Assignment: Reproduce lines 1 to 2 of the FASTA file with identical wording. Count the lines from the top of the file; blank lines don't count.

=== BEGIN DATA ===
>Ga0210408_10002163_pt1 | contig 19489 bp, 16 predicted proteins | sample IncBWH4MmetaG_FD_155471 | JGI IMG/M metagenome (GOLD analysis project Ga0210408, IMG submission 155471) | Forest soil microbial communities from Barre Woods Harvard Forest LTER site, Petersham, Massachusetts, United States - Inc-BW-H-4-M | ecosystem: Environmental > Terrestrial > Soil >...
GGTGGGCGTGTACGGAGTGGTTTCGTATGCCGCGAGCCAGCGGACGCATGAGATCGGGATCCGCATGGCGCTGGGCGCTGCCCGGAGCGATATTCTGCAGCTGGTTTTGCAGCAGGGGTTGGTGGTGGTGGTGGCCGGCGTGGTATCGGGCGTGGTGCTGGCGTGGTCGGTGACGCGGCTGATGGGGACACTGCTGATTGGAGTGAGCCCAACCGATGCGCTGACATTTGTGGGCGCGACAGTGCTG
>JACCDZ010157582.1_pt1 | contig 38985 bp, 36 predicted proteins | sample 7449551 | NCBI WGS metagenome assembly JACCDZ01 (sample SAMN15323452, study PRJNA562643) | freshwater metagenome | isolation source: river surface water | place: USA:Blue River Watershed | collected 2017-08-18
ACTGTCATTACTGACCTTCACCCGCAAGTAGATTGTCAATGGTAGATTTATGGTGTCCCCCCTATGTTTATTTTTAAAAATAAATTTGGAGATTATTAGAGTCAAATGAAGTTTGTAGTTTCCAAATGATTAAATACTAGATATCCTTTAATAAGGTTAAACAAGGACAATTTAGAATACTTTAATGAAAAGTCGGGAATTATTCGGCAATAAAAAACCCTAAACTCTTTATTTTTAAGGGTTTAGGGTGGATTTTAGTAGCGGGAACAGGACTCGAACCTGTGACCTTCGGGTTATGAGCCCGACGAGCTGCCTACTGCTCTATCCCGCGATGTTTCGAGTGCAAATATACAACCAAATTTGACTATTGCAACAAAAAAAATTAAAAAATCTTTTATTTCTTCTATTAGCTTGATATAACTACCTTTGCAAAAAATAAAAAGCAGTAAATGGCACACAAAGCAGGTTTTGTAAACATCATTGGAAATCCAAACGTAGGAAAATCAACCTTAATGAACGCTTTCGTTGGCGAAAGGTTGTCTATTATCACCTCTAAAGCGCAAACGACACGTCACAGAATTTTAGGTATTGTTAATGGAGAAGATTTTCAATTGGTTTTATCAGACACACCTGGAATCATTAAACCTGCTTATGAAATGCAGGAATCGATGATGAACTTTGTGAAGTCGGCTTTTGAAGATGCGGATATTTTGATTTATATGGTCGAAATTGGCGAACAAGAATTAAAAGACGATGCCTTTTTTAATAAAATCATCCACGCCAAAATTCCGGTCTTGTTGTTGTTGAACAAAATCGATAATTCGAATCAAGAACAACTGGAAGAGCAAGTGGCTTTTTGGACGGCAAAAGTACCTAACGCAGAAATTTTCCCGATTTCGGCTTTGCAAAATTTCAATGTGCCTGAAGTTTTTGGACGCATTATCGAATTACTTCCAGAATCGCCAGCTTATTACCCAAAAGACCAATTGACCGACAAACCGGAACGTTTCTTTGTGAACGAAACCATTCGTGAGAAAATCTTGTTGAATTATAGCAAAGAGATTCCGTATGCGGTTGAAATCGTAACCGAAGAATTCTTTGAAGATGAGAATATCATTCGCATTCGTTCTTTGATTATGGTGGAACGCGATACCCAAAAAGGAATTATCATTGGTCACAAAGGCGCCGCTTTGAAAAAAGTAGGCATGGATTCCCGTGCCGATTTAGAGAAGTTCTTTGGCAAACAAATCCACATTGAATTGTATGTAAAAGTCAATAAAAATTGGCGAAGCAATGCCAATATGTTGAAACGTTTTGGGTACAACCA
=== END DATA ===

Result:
>Ga0210408_10002163_pt1 | contig 19489 bp, 16 predicted proteins | sample IncBWH4MmetaG_FD_155471 | JGI IMG/M metagenome (GOLD analysis project Ga0210408, IMG submission 155471) | Forest soil microbial communities from Barre Woods Harvard Forest LTER site, Petersham, Massachusetts, United States - Inc-BW-H-4-M | ecosystem: Environmental > Terrestrial > Soil >...
GGTGGGCGTGTACGGAGTGGTTTCGTATGCCGCGAGCCAGCGGACGCATGAGATCGGGATCCGCATGGCGCTGGGCGCTGCCCGGAGCGATATTCTGCAGCTGGTTTTGCAGCAGGGGTTGGTGGTGGTGGTGGCCGGCGTGGTATCGGGCGTGGTGCTGGCGTGGTCGGTGACGCGGCTGATGGGGACACTGCTGATTGGAGTGAGCCCAACCGATGCGCTGACATTTGTGGGCGCGACAGTGCTG